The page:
1. Matt Chaput
  2. whoosh
  3. Issues
Issue #158 resolved

multitoken_query - strange defaults lead to strange results

Thomas Waldmann
created an issue

We (at MoinMoin) stumbled over strange whoosh behaviour that was easily explainable after we found multitoken_query. :)

I have seen you added this in whoosh 1.5 and defaulted it to "first" everywhere for compatibility reasons. While I can understand trying to be compatible, it looks rather like a bug to me that should be fixed (by default) and not kept for compatibility.

E.g. if one has a TEXT field and indexes "foo bar baz", it gets tokenized to "foo", "bar", "baz" and put into index.

If one does a query then for "foo bar", it'll tokenize that into "foo", "bar" and then throw away the "bar" because of multitoken_query="first" default and search only for "foo", embarrassing the user with strange search results.

I only discovered this by using teh source. Afterwards I also found some docs about it, but IIRC I didn't see this in the tutorials or at another place except the FieldType docs (which one usually discovers rather late).

So, how could one improve this?

default to "and" (like when using multiple terms, they are also ANDed by default. "or" is usually stupid/annoying. "phrase" might also make sense, but maybe not as a default.)

If you only have one token, AND(token) is the same as "first" behaviour, so maybe this is good enough for compatibility? and if a user gives more than one token, he maybe expects whoosh making use of it. :)

In any case (no matter whether you change the default or not) document it at a more visible place. tutorial and other "prose" parts of the docs, not just in the FieldType docs.

Comments (11)

  1. Matt Chaput repo owner

    I'm not sure what you mean by 'If one does a query then for "foo bar", it'll tokenize that into "foo", "bar" and then throw away the "bar"'.

    >>> from whoosh import fields, qparser
    >>> schema = fields.Schema(text=fields.TEXT)
    >>> parser = qparser.QueryParser("text", schema)
    >>> parser.parse(u"foo bar")
    And([Term('text', u'foo'), Term('text', u'bar')])
    

    Please let me know what are you did, what you expected to happen, and what happened instead?

    Thanks!

  2. Thomas Waldmann reporter

    Hmm, I didn't try EXACTLY that in practice, but I was making that up (assuming consistent behaviour). If everything has multitoken_query="first" default, why is it then behaving different here?

    What we have right now is a schema with this:

    name=TEXT(stored=True, multitoken_query="and", analyzer=item_name_analyzer())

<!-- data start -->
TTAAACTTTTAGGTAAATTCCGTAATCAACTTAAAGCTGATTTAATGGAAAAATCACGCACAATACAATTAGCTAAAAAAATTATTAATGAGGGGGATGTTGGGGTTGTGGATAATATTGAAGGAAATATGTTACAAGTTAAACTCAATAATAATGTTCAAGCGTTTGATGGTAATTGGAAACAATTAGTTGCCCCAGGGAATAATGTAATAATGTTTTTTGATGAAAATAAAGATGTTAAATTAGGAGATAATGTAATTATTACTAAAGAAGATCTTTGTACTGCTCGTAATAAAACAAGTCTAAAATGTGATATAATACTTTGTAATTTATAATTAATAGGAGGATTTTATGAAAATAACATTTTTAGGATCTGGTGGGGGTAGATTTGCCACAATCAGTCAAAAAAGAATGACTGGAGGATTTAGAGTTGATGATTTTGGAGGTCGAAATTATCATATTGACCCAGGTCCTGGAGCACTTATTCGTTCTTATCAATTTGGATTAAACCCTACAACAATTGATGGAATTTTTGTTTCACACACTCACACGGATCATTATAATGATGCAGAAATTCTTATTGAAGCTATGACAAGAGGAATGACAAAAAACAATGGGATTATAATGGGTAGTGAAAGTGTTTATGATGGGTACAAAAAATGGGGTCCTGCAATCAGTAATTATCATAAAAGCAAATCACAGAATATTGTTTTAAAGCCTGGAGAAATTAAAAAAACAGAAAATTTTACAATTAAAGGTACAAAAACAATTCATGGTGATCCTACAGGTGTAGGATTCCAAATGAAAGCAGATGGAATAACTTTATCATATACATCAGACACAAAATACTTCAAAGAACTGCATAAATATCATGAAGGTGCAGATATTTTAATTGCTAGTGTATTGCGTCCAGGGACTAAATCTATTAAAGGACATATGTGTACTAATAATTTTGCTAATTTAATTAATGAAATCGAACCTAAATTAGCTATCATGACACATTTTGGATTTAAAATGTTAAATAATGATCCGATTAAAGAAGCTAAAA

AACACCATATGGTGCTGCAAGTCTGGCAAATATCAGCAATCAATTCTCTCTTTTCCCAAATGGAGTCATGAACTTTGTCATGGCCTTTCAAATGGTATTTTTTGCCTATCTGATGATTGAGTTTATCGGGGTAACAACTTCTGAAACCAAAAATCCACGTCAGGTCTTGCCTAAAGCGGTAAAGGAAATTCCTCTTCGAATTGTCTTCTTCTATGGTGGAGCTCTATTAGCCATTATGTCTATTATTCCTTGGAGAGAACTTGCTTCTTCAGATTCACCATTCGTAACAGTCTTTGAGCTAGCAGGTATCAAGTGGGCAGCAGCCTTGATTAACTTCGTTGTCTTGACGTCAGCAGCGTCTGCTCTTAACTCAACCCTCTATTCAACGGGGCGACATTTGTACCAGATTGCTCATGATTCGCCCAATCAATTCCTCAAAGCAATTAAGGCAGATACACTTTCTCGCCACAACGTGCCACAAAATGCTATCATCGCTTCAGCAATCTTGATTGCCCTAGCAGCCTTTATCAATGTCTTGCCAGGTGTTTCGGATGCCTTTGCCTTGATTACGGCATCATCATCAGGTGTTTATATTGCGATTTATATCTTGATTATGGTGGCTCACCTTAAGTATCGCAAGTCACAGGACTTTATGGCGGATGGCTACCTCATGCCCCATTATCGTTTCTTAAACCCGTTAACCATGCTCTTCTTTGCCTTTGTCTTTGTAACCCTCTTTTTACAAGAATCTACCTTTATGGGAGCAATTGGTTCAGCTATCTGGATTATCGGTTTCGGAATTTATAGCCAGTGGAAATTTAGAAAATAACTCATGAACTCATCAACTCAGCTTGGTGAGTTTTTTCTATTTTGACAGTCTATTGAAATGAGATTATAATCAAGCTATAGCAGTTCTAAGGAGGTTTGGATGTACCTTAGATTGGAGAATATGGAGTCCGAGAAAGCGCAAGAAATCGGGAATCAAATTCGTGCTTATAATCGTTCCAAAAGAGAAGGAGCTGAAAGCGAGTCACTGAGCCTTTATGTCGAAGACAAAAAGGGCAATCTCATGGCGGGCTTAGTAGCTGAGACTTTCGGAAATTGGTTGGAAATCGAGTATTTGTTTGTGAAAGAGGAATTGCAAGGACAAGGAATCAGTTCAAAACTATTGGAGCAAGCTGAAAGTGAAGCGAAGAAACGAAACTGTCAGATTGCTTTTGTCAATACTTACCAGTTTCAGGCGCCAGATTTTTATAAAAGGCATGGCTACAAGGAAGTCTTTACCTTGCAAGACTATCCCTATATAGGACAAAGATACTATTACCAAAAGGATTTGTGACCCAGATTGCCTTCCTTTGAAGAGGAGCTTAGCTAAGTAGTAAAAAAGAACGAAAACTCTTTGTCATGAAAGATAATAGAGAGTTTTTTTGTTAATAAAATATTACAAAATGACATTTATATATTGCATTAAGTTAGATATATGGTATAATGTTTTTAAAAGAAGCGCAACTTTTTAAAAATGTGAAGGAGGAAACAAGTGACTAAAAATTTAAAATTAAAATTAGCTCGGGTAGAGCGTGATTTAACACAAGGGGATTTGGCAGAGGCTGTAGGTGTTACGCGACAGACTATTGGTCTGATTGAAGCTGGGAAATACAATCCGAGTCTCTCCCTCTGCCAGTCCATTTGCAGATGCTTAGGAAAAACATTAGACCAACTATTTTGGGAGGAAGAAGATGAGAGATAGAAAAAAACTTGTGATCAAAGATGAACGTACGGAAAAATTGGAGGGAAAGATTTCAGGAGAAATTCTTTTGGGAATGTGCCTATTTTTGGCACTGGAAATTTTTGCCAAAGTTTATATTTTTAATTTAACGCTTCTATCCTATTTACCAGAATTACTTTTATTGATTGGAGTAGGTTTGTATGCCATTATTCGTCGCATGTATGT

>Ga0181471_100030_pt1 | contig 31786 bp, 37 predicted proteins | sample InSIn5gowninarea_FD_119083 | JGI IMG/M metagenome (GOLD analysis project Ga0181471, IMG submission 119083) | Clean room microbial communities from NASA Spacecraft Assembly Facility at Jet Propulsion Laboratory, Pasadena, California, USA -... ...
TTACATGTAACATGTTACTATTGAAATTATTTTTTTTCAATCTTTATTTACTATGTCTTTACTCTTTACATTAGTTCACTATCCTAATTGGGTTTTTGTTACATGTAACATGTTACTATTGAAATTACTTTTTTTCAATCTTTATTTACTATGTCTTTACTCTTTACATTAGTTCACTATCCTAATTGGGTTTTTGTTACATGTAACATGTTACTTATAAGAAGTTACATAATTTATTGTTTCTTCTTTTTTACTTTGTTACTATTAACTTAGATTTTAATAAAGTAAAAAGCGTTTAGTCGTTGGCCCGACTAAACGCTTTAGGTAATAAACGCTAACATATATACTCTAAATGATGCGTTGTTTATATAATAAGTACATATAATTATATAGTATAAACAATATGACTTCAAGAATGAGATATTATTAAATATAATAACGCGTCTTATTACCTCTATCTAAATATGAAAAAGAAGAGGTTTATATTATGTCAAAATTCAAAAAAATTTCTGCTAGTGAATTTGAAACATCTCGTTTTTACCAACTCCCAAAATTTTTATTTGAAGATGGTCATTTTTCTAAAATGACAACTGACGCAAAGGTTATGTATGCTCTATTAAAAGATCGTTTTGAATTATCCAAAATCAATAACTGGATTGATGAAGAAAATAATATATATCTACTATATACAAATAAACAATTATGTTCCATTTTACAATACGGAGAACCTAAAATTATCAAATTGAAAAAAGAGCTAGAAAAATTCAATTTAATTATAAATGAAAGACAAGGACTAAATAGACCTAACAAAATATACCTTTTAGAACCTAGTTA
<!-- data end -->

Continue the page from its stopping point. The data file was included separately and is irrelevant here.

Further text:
contenttype=TEXT(stored=True, multitoken_query="and", analyzer=MimeTokenizer())
    

    The item name gets tokenized like one would expect for wiki item names (using 2 different IntraWordFilters for index and query, as you show in your docs). Content Types get tokenized into "text", "plain", "charset=utf-8" for example.

    We started without the multitoken_query param and it showed that "first" behaviour, which we did not want. E.g. a search for "text/x-rst" gave all text items, not only the text/x-rst ones.

  3. Matt Chaput repo owner
    • changed status to open

    Ah, I understand. Yes, "first" is the worst choice, and not worth backwards compatibility. I'll try to change it so the default multitoken_query type is the parser's default grouping.

  4. Thomas Waldmann reporter
    • changed status to new

    I could reproduce it with your code, slightly modified so it uses the analyser, not the highlevel qp:

    >>> from whoosh import fields, qparser
    >>> schema = fields.Schema(text=fields.TEXT)
    >>> parser = qparser.QueryParser("text", schema)
    >>> parser.parse(u"foo bar")
    And([Term('text', u'foo'), Term('text', u'bar')])
    This is the "highlevel query parser" in action.
    
    >>> parser.parse(u"'foo bar'")  # single quotes around it
    Term('text', u'foo')
    This is the analyser in action. Unexpected result.
    
    >>> schema = fields.Schema(text=fields.TEXT(multitoken_query="and")) # not default "first"
    >>> parser = qparser.QueryParser("text", schema)
    >>> parser.parse(u"'foo bar'")
    And([Term('text', u'foo'), Term('text', u'bar')])
    Expected result.
    
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